By Eric Carmes – 6WIND Founder and CEO
Mobile World Congress 2011 is now over. According to the organization the number of visitors and exhibitors broke records this year. As usual, it was captivating to see the incredible amount of technology and innovation throughout the value chain for deploying future mobile services – from antenna technology to mobile applications – provided both by large tier-1 companies and early stage startups.
If we come back to the main focus of this Forum, an increasing amount of new LTE infrastructure equipment was presented in the booths of all key market players, including eNodeBs, EPCs and MMEs based on multicore technology. Most of this equipment is now in use for the first LTE trials all around the world.
There is also a growing demand for eNodeB aggregators and wireless security gateways to better manage the deployment of femtocells. The extensive use of encryption to secure all the backhaul traffic and the integration of the LTE complex network protocols make multicore technology very attractive for these market segments.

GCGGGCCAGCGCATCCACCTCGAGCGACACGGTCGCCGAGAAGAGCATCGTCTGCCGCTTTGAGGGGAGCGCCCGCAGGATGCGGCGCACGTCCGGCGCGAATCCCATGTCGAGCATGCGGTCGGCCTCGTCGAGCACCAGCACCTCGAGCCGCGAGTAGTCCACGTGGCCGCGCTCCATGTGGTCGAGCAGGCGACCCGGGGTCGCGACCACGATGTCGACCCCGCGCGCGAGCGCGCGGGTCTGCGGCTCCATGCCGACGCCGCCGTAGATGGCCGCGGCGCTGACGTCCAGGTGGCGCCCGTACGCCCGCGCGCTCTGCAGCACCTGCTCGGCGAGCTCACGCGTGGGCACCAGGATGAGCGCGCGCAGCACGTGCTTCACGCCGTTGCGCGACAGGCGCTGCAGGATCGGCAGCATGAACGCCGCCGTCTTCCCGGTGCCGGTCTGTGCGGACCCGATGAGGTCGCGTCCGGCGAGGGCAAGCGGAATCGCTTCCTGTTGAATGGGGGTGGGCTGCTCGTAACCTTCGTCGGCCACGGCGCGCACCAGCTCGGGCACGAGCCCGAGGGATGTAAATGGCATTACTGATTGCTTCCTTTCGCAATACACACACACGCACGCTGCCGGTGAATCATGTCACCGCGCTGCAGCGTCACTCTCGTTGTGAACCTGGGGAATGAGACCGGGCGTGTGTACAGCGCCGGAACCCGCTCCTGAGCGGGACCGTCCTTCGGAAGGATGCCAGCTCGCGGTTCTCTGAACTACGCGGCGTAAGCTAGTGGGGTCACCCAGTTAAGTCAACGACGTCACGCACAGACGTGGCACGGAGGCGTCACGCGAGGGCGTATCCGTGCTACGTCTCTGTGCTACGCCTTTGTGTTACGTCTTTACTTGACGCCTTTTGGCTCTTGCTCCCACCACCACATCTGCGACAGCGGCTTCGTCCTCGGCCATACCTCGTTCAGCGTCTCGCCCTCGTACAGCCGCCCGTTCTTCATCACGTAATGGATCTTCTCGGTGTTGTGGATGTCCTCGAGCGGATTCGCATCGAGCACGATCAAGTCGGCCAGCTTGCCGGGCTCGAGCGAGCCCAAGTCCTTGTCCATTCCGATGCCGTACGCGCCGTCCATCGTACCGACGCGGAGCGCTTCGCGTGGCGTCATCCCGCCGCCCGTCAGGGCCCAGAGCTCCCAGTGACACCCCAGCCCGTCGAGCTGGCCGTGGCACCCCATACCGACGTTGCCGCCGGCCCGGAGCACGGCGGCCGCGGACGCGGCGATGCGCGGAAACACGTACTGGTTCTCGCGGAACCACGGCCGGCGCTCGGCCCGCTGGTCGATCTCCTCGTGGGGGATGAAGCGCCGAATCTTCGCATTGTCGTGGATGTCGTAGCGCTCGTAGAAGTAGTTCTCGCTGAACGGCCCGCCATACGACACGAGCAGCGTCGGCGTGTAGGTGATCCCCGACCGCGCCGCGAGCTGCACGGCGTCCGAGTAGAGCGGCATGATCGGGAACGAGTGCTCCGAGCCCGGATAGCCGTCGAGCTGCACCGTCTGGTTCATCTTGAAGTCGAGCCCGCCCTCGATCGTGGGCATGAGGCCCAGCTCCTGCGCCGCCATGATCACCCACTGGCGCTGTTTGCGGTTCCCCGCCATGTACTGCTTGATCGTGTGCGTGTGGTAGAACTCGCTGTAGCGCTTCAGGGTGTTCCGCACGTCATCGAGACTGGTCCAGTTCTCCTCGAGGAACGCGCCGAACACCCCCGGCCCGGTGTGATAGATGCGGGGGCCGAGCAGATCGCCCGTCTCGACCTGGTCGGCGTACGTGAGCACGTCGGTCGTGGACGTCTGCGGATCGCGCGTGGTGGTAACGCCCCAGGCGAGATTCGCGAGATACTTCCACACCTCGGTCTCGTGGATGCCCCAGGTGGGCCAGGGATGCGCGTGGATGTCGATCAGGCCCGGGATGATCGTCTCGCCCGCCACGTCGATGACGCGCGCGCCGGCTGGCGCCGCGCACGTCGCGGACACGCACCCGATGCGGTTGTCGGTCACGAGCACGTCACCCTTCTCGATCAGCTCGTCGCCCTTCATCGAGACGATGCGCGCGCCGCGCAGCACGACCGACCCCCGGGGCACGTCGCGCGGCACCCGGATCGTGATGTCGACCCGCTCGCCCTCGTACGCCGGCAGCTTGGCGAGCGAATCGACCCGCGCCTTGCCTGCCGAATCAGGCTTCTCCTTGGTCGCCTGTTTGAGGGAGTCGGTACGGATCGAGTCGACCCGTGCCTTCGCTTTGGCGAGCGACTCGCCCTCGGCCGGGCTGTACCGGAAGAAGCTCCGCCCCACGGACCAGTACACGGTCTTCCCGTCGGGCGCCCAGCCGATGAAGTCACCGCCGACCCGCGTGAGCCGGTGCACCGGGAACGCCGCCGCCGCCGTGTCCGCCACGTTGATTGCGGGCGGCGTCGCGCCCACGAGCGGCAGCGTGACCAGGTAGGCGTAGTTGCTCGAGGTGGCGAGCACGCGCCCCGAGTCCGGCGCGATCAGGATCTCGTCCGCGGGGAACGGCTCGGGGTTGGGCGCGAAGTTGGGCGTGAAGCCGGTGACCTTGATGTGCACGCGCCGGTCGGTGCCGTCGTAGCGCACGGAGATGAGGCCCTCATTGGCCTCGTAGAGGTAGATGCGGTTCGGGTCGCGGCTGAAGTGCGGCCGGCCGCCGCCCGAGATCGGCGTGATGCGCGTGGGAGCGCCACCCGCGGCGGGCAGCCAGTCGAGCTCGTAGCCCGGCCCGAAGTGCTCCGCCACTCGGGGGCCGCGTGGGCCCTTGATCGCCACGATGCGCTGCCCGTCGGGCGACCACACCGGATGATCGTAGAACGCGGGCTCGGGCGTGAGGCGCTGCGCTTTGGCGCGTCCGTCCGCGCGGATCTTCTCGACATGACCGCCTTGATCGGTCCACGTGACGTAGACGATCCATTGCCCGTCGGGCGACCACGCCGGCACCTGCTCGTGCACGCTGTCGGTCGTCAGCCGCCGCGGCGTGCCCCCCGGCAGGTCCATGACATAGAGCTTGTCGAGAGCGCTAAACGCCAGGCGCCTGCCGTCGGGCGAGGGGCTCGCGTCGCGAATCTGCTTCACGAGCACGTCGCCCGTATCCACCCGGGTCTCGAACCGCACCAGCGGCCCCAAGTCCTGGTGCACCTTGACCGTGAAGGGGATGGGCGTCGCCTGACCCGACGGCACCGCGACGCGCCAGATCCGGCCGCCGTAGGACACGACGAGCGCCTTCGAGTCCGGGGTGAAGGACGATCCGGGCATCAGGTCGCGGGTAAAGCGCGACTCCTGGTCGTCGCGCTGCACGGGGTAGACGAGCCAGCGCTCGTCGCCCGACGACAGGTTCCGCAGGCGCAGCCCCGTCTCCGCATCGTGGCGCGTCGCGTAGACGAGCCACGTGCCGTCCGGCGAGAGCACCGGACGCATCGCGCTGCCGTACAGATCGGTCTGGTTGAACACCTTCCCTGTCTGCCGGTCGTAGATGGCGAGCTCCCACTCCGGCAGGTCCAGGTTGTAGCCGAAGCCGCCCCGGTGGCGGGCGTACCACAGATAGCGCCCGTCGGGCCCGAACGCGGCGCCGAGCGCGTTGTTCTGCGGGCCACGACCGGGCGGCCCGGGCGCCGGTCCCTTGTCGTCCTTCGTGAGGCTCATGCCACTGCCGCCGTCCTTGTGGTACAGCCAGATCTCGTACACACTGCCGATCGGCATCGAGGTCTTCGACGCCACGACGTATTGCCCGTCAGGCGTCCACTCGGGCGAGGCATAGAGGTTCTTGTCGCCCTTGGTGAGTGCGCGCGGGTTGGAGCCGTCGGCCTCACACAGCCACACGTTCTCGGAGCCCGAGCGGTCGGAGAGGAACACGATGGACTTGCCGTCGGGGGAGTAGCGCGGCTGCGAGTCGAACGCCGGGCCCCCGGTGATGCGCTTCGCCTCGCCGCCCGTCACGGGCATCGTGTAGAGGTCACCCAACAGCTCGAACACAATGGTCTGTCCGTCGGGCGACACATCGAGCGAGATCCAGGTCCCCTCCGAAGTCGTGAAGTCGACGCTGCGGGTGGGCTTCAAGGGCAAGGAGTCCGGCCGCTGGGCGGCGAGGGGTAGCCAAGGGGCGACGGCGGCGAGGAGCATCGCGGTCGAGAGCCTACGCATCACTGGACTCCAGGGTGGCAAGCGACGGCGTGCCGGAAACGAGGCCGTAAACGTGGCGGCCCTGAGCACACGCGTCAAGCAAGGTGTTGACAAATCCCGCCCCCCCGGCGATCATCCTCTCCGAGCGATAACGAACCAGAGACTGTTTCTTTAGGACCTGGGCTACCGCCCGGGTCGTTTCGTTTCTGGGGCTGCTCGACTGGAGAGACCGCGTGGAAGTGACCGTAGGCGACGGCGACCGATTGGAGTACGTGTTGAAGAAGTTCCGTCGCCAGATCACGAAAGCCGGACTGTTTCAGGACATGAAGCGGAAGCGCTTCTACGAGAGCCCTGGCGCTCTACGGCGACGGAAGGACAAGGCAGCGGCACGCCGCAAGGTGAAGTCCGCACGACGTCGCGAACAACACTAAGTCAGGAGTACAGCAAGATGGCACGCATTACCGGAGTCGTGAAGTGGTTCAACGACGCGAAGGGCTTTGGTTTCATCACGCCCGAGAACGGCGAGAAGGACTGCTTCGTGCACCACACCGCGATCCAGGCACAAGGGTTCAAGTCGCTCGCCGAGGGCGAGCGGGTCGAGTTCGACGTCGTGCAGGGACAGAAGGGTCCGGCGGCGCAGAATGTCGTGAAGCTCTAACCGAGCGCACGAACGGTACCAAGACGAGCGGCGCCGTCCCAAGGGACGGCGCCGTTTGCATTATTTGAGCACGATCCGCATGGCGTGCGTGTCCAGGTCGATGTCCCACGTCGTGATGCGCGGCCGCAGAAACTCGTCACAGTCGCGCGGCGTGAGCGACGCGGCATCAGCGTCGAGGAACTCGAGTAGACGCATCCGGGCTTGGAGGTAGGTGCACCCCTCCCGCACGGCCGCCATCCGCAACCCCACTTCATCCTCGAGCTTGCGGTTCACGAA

We also clearly see that network infrastructure performance issues are now moving to application infrastructure. I had some very interesting discussions with executives of companies in very different market segments such as voice and video over IP, telecoms billing systems, DPI and quality of service measurement. All of them clearly see that performance improvement is going to be one of the main challenges to address in the near future.
How will existing equipment that today processes around 10 Gbps of traffic scale to handle several hundreds of Gbps in the future? How will it be possible to quickly scale existing solutions while minimizing the additional investment?
Today, multicore-based solutions using high speed packet processing software such as 6WINDGate process 10x the traffic that can be achieved by a blade based on a standard networking stack. These solutions that were initially designed for wired and wireless telecommunication infrastructure can now be used to significantly increase the performance and reduce the deployment costs of distributed applications. To better address applications, packet processing software has to terminate sessions (HTTP, RTP, TCP…) and provide user friendly APIs, both to hide the complexity of multicore architectures and to accelerate the migration of these applications to multicore.